The exhibition spans nearly 60 years and two periods in Polish art - the Young Poland movement and the interwar period. The Young Poland movement initially emerged in the region from the School of Wood Crafts and the Lace-making School, and then later in the circle of Stanisław Witkiewicz and his idea of the Zakopane Style. At the same time, a small village at the foot of the Tatras became a meeting point for the elite of the Polish intelligentsia from the three parts of Poland partitioned between Russia, Prussia and Austria. Zakopane was the place of contact and of the free exchange of ideas that focused around the issues of regaining independence for Poland. The village became a spiritual and cultural capital of Poland, and was often called “the Polish Athens” or “the Polish Piedmont”. Modern artistic ideas went hand in hand with progressive social, political, scientific and even sports initiatives (alpinism and skiing). At the end of this period, Zakopane’s artists organized themselves in “Sztuka Podhalańska” [Podhale Art] and “Kilim” Societies.
All the Zakopane traditions, institutions and societies mentioned above continued their activities during the interwar period. In sovereign Poland (which regained independence in 1918), the avant-garde movements (Expressionism, Formism and Futurism), which aimed at creating a Polish modern national art, had a strong impact on Zakopane’s artistic community.
In both periods, Zakopane had its own original conceptions and achievements in its quest for a national style; during the period of Tatra Young Poland, it was Stanisław Witkiewicz’s Zakopane Style. In the interwar period this search for a ‘Polish’ style continued with the participation of the leading artists of the time (Stanisław Ignacy Witkiewicz, August Zamoyski, Leon Chwistek and Rafał Malczewski) in the avant-garde movements as well as Zakopane being established as an interesting modern centre of sculpture and graphic arts, initiated by Karol Stryjeński at the School of Wood Crafts.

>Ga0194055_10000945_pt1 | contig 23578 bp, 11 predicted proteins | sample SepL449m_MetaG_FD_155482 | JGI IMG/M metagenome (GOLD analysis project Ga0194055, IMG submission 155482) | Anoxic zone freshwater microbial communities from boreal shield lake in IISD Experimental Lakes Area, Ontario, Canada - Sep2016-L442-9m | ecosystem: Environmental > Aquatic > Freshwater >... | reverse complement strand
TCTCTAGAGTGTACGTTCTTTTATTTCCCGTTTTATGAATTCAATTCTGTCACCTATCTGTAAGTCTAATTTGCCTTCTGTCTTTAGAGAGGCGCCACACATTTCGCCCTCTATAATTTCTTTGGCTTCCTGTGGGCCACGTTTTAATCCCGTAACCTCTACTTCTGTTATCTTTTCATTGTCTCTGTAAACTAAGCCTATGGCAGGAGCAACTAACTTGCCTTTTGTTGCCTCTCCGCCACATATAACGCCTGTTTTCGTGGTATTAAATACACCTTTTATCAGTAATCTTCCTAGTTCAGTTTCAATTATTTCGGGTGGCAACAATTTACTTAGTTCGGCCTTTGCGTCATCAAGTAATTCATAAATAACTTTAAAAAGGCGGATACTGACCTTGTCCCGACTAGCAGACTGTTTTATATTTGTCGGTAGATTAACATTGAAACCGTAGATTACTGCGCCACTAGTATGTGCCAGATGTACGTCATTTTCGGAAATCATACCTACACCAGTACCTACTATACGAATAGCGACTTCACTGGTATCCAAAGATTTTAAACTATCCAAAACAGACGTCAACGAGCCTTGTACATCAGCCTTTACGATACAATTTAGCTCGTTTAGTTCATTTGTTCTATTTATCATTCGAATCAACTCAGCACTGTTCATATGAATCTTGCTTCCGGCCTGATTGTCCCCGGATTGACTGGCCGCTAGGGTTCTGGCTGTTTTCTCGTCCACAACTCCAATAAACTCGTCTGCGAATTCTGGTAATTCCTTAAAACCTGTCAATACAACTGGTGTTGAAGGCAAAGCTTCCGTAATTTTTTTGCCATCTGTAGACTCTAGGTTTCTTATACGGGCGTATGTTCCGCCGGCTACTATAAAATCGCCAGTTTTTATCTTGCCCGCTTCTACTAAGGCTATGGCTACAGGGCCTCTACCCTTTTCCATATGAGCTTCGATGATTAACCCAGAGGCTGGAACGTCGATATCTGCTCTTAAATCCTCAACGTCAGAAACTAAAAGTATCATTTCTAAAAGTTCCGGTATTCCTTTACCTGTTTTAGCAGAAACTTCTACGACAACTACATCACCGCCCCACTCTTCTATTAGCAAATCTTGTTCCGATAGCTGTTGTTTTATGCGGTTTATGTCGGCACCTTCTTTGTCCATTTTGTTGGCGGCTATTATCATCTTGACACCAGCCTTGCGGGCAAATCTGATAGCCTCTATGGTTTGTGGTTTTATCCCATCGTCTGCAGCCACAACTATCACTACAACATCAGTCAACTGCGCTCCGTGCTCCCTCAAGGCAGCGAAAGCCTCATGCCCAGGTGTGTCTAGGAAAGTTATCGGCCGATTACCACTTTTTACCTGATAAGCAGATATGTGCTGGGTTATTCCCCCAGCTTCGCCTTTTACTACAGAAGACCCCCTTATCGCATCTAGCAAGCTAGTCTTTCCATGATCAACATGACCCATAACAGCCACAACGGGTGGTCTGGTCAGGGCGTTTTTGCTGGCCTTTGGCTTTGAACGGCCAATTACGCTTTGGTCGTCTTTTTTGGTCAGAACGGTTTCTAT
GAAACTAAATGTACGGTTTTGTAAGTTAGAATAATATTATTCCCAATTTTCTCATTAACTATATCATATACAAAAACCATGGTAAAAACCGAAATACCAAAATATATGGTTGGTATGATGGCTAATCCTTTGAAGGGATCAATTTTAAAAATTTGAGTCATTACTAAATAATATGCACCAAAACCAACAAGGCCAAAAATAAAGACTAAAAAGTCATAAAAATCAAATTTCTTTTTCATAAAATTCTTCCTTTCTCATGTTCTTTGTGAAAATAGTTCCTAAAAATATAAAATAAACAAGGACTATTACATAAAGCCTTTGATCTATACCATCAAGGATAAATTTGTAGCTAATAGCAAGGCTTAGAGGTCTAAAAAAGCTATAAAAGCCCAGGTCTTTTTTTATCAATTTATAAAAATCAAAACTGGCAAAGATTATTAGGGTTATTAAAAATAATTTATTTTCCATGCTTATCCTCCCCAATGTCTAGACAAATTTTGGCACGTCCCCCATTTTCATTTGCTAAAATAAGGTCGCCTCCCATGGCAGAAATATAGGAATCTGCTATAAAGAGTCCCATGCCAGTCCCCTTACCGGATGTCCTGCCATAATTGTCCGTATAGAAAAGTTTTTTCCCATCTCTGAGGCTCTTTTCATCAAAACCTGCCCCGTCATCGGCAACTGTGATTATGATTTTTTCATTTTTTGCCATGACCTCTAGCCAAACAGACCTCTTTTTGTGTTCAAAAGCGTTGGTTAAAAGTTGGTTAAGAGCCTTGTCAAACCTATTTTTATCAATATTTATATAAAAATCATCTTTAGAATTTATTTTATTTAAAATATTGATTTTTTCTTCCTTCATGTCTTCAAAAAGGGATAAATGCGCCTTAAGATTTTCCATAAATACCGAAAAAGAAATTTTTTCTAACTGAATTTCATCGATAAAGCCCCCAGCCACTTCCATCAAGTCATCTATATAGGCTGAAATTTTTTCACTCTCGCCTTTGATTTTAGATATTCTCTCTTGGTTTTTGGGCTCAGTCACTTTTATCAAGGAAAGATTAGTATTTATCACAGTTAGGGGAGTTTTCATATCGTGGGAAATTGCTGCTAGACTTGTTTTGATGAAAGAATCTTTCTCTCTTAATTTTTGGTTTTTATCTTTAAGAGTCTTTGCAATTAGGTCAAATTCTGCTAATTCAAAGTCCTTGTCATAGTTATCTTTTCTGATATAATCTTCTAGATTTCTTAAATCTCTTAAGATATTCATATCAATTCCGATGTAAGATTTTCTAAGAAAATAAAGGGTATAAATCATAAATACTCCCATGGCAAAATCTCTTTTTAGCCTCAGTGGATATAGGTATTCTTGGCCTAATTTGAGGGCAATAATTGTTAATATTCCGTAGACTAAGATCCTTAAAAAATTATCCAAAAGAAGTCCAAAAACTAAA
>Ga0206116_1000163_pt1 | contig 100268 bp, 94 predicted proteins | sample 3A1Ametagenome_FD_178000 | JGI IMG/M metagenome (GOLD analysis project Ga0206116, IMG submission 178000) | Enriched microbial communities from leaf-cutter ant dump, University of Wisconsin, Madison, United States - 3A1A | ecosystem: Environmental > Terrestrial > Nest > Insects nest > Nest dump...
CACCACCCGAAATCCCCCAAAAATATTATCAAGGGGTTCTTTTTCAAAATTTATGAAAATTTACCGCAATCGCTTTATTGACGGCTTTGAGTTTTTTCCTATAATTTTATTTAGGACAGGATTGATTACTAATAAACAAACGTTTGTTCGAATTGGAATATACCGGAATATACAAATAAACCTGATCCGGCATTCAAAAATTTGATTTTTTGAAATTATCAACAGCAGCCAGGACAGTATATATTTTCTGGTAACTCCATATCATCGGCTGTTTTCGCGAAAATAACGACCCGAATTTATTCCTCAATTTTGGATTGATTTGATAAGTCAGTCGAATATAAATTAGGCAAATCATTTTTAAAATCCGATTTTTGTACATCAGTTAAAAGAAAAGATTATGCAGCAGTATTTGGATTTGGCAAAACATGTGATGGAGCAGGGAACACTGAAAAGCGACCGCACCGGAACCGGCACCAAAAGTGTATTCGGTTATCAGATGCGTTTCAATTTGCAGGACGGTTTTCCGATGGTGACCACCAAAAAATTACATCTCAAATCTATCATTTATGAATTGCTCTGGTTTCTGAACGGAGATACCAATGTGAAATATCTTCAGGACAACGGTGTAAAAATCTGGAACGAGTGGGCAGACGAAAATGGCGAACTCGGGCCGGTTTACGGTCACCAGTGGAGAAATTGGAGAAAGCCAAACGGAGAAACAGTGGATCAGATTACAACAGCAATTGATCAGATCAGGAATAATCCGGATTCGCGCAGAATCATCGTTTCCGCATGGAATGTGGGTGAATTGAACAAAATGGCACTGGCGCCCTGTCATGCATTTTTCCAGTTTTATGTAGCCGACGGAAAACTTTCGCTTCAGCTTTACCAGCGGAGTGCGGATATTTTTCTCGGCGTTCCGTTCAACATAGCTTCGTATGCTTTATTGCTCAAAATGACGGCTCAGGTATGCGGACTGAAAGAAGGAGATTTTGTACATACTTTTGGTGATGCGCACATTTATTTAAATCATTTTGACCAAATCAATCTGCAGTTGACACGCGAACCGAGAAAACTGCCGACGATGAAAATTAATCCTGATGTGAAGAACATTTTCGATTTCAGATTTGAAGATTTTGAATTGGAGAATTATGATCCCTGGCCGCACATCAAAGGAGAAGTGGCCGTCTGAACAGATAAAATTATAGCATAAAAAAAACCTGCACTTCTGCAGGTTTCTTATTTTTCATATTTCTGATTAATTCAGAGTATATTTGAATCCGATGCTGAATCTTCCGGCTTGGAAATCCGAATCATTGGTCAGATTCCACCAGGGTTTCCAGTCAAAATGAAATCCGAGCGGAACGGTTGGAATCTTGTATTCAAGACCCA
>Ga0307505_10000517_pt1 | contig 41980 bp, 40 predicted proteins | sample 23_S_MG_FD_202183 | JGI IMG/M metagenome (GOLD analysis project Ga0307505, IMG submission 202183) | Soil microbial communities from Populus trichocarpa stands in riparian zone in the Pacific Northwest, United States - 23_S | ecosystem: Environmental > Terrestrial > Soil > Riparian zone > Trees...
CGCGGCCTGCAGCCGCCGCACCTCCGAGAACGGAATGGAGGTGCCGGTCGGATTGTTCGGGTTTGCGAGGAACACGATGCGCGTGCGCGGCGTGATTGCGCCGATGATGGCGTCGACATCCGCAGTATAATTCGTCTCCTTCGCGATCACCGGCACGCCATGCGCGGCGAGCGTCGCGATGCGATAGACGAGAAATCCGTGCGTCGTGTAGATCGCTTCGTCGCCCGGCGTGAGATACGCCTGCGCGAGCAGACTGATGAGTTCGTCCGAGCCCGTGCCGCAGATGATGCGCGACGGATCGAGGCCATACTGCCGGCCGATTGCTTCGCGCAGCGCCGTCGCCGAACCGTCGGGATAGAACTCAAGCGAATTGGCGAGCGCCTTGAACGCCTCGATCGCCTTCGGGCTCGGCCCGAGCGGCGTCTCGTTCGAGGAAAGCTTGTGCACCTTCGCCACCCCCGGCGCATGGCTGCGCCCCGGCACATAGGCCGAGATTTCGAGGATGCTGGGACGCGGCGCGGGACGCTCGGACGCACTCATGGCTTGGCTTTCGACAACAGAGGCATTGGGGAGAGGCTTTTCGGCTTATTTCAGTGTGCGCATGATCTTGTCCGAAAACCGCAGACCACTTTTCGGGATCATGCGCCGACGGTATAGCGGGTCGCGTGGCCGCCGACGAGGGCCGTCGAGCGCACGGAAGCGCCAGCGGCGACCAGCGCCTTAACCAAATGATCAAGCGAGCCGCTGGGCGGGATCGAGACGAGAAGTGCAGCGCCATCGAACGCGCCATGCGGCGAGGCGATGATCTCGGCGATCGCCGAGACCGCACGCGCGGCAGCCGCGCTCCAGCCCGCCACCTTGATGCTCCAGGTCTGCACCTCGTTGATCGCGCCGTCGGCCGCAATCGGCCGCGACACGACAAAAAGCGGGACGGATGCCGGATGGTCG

The exhibition „Artists and Art in Zakopane” is based on the Tatra Museum’s own collection, complemented by a few loans. It embraces painting, graphic arts, drawing, sculpture and photography, as well as applied arts and posters. The display includes artworks by Leon Wyczółkowski, Wojciech Weiss, Zofia Stryjeńska, Jan Rembowski, Rafał Malczewski, Stanisław Gałek and Jan Gąsienica Szostak; psychological portraits by Stanisław Ignacy Witkiewicz; sculptures by Konstanty Laszczka, Wojciech Brzega, Stanisław Sobczak, Jan Szczepkowski and pupils of the School of Wood Crafts; kilims and lacework, artistic woodcarving and many others exhibits.
The Zakopane colony is usually described as an artistic and literary colony, as some of the artists, such as Stanisław Witkiewicz (father) and Stanisław Ignacy Witkiewicz (son), Leon Chwistek, August Zamoyski and Rafał Malczewski, also had considerable literary achievements, which have been important for Polish culture. Art, literature and poetry were interwoven in Zakopane’s artistic (and social) life, complemented mutually and linked with other types of creative work – music (Mieczysław Karłowicz, Karol Szymanowski), artistic dance (Rita Sacchetto) and theatre (the Formist theatre of Stanisław Ignacy Witkiewicz). Many of the displayed art works and their authors have interesting literary references and contexts.
We would liketo also encourage youtovisit two other branchesof the Tatra Museum:
the beautiful, historic Highlander house situated at Droga do Rojów 6, which along with its interiors constitute the ideological model of the Zakopane Style, now the Museum of the Zakopane Style - Inspirations;
Koliba villa, ul. Kościeliska 18, which wasthe first house built in the Zakopane Style, designed by StanislawWitkiewicz, and which nowhosts the Museum of theZakopane Style.
Both these places are connected to the exhibition at Oksza villa by many threads, and only by visiting all of them can you fully grasp the main movements and issues of art in Zakopane until WW II.
We would like to thank the Mayor of Milanówek and individuals for loans.
Oksza villa was restored by the Tatra Museum in 2010
with funds from the European Union and the Małopolska Region.